Getting With Those Decent Hispanic Butterflies

NOTE: Please glance at the previous two postings prior to reading this. This is unedited, and rushed. It is intended only for the eyes of CYO people… for the moment. THIS IS A FIRST DRAFT. FORGIVE ME FOR USING HISPANIC INSTEAD OF LATINO IF THE LATTER IS YOUR PREFERENCE.

Getting With Those Decent Hispanic Butterflies
Dedicated to Steve Velasquez… who I just spoke to on the phone for the first time; having just received directions from him, I now provide some potential ‘directions’ of my own.
by Ox

I’m not just talking about Latino ‘butterflies’ here; all at-risk, potentially monarchial (supremely powerful) youngsters are my concern.

I was traveling in and around Sierra Chincua, Mexico recently when I came across some Mexican monarchs, about 60 miles from Mexico City, off of Highway 15 in the nearby mountain range. The butterflies interviewed responded eagerly, once I made it clear that I was truly open to what they had to say.

Ox: You travel 2400 miles to get here every year?

Antonio: Right, brother. And it’s getting to be a real drag with all that we have to put up with.

Ox: What are you talking about?

Bustamante: I’ll tell ‘ya what he’s talkin’ ’bout, ‘bro. In 1996 there were about a billion of us going back and forth to Santa Cruz, California and thereabouts. But because of your deforestation, herbicide use on genetically modified crops, and climate change we’re down to 10% of that.

Ox: What do you mean my deforestation?

Carlos: Well, Oxie, it ain’t us who’s doin’ the damage.


Right. It’s not the butterflies who are setting up their own demise. One of the longest and most storied journeys in the animal kingdom is about to come to a horribly sad end because of what the powers-that-be have done, and continue to do.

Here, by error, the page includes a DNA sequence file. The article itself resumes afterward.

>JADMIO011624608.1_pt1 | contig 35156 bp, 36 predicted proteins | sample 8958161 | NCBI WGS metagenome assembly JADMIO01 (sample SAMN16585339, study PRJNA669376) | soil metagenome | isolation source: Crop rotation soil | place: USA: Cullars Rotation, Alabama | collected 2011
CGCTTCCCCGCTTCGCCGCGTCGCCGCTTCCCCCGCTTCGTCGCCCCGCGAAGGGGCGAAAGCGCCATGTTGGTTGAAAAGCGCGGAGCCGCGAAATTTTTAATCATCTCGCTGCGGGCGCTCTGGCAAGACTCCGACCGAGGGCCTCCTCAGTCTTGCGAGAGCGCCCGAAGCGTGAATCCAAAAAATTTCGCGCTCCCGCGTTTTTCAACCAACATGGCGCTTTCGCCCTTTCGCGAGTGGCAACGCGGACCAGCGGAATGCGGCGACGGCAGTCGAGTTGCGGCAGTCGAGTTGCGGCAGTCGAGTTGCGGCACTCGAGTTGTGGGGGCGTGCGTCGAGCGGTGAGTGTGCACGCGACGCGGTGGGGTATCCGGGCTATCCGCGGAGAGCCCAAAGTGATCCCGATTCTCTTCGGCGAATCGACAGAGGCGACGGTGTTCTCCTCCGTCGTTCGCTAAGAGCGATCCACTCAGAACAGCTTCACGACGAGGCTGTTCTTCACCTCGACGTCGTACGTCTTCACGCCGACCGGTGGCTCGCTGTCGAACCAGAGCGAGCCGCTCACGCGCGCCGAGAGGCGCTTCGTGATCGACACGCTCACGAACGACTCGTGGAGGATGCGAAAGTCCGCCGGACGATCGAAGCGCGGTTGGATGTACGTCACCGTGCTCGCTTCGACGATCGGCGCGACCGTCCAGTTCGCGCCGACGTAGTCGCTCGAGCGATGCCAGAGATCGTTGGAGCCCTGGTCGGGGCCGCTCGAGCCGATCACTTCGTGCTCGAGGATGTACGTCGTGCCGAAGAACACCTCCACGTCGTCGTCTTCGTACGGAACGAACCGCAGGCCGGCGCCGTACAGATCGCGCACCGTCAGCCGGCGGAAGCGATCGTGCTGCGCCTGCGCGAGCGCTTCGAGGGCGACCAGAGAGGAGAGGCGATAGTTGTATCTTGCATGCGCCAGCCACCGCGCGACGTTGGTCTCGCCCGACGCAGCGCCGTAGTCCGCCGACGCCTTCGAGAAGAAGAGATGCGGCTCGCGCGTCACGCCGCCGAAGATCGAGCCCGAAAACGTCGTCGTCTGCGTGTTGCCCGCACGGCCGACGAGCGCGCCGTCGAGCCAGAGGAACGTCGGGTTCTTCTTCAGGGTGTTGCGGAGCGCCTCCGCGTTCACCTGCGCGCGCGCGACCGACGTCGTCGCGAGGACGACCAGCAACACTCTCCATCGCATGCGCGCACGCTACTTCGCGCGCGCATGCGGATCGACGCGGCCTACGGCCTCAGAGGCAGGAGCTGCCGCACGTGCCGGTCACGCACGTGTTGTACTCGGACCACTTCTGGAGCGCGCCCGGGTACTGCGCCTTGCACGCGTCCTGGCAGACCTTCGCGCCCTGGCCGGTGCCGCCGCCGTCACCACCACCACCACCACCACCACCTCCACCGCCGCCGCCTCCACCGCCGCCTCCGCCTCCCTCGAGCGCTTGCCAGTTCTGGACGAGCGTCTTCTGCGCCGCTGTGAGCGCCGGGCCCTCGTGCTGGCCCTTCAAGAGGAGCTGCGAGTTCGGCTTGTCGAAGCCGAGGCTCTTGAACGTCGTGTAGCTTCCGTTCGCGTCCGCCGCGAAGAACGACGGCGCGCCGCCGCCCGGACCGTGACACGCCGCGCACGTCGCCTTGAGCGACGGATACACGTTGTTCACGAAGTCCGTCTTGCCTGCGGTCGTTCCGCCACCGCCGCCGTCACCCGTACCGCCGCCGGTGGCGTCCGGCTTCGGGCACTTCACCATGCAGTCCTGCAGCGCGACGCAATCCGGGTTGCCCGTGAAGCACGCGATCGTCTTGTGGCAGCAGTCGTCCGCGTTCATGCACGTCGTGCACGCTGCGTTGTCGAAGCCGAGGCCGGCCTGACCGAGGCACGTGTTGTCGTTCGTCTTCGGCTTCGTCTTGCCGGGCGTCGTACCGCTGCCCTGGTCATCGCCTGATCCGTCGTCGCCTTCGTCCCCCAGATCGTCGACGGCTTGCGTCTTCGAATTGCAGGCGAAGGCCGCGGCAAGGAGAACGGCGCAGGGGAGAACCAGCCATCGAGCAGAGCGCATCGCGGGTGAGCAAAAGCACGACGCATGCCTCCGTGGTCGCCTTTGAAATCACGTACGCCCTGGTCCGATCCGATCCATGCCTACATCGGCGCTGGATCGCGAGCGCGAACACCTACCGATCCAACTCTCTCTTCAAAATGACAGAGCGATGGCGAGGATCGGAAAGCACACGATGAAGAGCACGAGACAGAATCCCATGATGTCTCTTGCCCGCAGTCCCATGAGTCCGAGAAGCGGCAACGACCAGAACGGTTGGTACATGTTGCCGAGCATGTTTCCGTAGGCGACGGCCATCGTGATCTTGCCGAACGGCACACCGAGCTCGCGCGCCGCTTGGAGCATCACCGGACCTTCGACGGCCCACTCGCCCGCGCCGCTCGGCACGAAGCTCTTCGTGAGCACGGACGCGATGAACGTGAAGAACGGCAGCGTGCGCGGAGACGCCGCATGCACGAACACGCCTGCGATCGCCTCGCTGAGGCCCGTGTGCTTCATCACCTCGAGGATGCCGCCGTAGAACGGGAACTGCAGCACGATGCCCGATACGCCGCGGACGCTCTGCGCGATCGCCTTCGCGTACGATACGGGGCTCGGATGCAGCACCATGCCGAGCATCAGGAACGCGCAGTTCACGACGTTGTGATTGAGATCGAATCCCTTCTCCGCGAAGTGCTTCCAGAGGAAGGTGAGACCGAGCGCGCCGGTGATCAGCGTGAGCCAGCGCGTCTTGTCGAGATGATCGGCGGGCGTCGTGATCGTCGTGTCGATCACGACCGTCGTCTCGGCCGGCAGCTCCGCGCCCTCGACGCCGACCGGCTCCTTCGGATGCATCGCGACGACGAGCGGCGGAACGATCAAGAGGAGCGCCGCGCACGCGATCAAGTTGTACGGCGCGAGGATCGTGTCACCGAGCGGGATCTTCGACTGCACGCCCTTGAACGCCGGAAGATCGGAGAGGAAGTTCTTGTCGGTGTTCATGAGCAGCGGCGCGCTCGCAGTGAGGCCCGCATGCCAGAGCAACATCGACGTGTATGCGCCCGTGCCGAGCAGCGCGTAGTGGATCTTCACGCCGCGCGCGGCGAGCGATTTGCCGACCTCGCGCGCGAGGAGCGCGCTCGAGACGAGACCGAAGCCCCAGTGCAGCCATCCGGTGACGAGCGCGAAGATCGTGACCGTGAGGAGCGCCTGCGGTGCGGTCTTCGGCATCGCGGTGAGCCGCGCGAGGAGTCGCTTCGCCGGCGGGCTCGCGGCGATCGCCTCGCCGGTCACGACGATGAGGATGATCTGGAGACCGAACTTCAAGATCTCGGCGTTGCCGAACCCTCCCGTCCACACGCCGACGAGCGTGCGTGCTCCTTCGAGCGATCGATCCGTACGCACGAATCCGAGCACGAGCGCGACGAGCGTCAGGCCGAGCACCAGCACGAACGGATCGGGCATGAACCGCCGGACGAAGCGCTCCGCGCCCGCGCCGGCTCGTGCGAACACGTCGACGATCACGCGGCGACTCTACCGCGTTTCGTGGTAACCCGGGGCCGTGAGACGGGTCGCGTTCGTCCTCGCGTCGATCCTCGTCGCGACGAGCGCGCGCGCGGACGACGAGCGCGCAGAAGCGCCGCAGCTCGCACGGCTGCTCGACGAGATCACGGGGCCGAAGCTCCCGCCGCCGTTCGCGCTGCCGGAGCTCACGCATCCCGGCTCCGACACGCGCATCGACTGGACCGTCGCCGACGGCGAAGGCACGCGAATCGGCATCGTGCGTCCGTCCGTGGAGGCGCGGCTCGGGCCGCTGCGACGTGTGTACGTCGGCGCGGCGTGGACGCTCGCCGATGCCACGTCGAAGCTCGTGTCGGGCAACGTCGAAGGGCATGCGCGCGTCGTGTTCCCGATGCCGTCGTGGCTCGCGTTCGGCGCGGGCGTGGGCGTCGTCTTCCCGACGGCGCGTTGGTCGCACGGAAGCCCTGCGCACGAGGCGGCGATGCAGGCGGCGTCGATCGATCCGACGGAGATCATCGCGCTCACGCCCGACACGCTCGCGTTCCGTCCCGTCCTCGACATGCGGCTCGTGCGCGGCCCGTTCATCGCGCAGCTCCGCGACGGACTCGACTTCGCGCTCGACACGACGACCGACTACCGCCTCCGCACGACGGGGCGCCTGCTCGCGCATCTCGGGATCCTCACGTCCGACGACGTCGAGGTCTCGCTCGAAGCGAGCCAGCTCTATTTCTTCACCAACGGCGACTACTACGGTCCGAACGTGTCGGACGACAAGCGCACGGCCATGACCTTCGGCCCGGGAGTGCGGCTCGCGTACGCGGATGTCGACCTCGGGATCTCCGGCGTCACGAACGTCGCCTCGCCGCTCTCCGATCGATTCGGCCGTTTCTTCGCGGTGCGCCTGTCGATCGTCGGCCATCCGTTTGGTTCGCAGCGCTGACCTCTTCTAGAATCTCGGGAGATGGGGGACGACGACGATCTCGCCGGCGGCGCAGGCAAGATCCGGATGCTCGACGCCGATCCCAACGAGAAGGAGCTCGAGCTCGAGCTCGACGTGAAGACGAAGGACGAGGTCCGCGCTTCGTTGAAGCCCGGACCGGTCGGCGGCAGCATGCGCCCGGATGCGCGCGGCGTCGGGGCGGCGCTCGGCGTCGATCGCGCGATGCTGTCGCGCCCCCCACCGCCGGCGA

There are forces at work in our society, on our earth, which I want to address following a fresh paradigm. Without blaming the victim. Without being limited to applying band-aids.

I’m scheduled to meet with some decision-makers at CYO on Wednesday. They contribute their heartbeats regularly to help at-risk youth and their loved ones. They should be applauded; I could raise funds for them, gladly. But from my perch, what I see through the binoculars tells me that the most radical approach imaginable is in order for dealing with the death blows which are incessantly leveled at the Hispanic community.

Butterflies cannot negotiate the radiation and other effects which emanate from our high tech gadgetry. And the butterflies of youth cannot survive our daily onslaught. What characterizes that onslaught must be discussed at length, leisurely. AND back and forth dialogue in depth must be embraced in order to rid ourselves of what I call obsolete models for improving matters.